After a winter of few sightings last year, snowy owls invaded Massachusetts in a big way a week ago Thursday. Several birds were spotted on Plum Island and one was seen in the marshes of Salisbury. For the past 10 days, snowys have been reported from all over Massachusetts, from Worcester County to outer Cape Cod. Some have made it into Rhode Island and Connecticut. Looks like it is going to be a good year for viewing these diurnal owls.
This influx of snowy owls has precipitated the yearly discussion on the Internet about wildlife harassment. Since these incredibly beautiful birds perch in the open during daylight hours, they are often approached by wildlife viewers and photographers to try to get a better look or a memorable photo. Minimizing disturbance by keeping your distance from these birds, and all wildlife, is important.
With high-powered optics, and magnification on even small cameras approaching 50 times, great views and pictures can be had from safe distances. Sometimes, however, with some wildlife, we have to worry about them approaching us.
With this being Thanksgiving weekend, I decided to dig up some turkey stories from the past and share them again with you today:
Some of our wild turkeys seem anything but wild. Some years ago, one of our customers in Byfield had an adult with 11 young show up in her yard. She had turkeys at her feeders and bird baths for several years. If the feeders were low, they let her know by tapping on her window with their beaks.
My friend Harry, who lived right on Route 1 in Newbury, had to shoo turkeys out of the way sometimes just to get his truck out of his driveway. On one of my bird walks, I stopped to view a pair of turkeys feeding in a front yard. As I got out of the car in an attempt to notify the caravan of cars that were following me, the turkeys followed me. They even chased the caravan as we proceeded on our way. Turkeys roost high in trees — usually evergreens. I sometimes heard them “gobbling” to each other at dusk as they gathered in the trees behind my home. In the mornings, I would see them glide in from the trees, landing on the grass to feed. It is sometimes startling to see these large birds fly! I can remember walking down a path at Maudslay State Park early one morning when this large object came hurling out of the tree above me. I was relieved to realize that it was only a turkey leaving his nighttime roost.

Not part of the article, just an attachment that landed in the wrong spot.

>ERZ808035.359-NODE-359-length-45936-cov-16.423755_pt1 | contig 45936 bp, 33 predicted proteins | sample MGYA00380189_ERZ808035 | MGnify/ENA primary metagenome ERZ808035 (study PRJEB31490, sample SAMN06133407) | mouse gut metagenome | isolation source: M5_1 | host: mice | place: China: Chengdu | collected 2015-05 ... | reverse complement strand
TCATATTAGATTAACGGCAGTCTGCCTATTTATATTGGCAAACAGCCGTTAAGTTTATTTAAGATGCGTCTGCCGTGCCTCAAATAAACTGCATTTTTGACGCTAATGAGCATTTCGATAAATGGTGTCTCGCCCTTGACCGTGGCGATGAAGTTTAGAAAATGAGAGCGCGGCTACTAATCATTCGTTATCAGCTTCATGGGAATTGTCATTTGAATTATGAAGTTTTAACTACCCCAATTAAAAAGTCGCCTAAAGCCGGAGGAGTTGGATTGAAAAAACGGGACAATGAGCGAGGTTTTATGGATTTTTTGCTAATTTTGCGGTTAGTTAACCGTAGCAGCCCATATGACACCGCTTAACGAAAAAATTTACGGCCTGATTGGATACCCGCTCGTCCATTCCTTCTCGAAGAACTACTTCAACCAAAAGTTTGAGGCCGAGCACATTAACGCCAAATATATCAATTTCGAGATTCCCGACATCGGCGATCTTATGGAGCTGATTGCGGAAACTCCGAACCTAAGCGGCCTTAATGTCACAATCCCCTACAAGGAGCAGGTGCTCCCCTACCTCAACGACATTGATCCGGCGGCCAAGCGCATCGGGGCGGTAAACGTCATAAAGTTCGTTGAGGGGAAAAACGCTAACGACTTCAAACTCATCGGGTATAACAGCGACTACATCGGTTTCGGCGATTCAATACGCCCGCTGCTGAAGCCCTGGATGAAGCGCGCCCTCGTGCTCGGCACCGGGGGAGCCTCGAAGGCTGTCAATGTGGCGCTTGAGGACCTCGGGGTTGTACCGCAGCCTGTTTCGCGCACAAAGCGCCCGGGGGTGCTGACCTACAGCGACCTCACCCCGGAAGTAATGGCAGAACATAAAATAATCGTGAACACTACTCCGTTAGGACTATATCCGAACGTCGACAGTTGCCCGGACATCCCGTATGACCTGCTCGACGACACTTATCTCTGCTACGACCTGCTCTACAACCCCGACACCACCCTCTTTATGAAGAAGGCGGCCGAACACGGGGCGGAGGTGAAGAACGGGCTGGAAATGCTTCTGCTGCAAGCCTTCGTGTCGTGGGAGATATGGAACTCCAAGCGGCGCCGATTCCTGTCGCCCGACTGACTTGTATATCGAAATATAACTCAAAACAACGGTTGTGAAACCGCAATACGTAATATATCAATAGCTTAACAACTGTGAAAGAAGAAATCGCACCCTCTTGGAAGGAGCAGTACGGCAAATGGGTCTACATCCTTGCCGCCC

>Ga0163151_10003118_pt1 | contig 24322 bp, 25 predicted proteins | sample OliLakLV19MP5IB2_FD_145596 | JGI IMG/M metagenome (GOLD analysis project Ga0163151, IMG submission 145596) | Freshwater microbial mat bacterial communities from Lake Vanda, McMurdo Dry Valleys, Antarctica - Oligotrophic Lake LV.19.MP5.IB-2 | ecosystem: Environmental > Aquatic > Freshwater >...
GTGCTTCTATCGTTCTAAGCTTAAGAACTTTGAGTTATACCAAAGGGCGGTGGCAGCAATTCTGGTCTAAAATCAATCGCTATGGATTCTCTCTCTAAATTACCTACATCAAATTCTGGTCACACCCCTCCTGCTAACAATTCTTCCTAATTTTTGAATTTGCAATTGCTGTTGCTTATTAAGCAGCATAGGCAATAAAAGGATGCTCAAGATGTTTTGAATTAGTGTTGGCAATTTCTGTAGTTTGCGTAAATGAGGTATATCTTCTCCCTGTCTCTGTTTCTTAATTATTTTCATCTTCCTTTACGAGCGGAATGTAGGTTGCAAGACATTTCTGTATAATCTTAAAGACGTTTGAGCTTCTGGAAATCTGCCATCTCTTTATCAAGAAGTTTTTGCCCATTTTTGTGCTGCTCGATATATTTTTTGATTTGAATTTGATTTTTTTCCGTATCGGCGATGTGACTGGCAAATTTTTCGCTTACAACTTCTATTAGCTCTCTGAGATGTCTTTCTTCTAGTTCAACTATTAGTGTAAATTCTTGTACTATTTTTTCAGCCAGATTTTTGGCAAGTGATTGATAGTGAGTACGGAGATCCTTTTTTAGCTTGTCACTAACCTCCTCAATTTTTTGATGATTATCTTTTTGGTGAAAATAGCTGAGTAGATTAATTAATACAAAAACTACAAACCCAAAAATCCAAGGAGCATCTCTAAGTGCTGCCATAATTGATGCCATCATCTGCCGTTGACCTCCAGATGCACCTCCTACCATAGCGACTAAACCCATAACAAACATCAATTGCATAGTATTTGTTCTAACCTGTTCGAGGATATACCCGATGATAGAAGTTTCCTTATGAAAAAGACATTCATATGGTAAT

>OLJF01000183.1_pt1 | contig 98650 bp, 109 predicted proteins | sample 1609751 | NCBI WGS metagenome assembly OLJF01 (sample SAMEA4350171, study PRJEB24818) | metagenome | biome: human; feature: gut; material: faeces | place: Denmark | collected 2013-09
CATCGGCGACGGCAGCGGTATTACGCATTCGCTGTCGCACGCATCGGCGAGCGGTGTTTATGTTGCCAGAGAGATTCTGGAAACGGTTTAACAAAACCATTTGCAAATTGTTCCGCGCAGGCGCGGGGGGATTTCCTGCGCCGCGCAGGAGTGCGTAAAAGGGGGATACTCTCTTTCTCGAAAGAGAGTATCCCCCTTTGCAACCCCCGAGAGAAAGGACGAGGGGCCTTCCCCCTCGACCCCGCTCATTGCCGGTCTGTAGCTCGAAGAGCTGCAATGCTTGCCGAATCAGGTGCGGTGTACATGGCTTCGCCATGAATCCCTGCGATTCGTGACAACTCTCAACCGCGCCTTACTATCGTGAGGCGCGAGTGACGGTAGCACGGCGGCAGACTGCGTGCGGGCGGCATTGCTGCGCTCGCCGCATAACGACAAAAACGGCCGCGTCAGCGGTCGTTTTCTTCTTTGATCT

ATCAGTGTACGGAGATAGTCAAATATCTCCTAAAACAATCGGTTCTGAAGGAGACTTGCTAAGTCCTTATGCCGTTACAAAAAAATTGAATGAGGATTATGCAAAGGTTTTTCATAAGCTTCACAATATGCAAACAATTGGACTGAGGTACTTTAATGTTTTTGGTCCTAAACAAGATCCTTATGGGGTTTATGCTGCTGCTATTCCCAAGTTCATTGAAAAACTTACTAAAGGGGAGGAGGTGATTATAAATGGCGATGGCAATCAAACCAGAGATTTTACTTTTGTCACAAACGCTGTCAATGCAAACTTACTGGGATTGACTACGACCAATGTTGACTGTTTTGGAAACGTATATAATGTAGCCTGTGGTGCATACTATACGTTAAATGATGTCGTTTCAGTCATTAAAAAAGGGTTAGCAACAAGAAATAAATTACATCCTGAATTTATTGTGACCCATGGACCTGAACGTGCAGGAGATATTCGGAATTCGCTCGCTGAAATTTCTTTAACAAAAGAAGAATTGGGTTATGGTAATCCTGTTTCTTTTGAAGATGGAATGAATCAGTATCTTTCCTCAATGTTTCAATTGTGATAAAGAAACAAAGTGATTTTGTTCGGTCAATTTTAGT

A Concord resident shared a story of the turkeys in her yard: “A male tom foiled my snapshot by seconds this morning, when he took his head out from deep beneath his feathers to prove that he hadn’t been decapitated. Until then there was no sign of a head anywhere. Those feathers are deep! There are now 20 turkeys who mosey by our bird feeder every morning. Usually they’re in two flocks — the older ones and the younger ones (with a couple of hens). But this morning they were all there. Last year there was a total of 12. So it’s been a good year for turkeys!”
A Gloucester resident also shared her turkey experience: “Several years ago, I was ‘house-sitting’ for some friends in Newbury and they assured me, by leaving many pounds of cracked corn and an open account at Steve Grinley’s, that the turkeys would show. Before the snow fell, however, they’d been nowhere in sight. I’d seen them gleaning from the corn fields in and around Newbury, Newburyport, etc. but none at the house or in the adjacent salt marsh. Then, it finally snowed. Really hard. I awoke that morning to an awful banging on the huge picture window that looked out over the marsh. There was the Tom banging on the window (I was afraid he might even break it) with all his might. Whap! Whap! When I looked around, there were females and immatures everywhere. On the roof, in the trees, near the bushes where the snow was shallowest. He’d come to tell me that it was now time to put out that corn so he could feed his flock. I thought this was pretty cool.”
I hope that your Thanksgiving was enjoyable.
Steve Grinley is the owner of Bird Watcher’s Supply and Gift at the Route 1 traffic circle in Newburyport and the Nature Shop at Joppa Flats.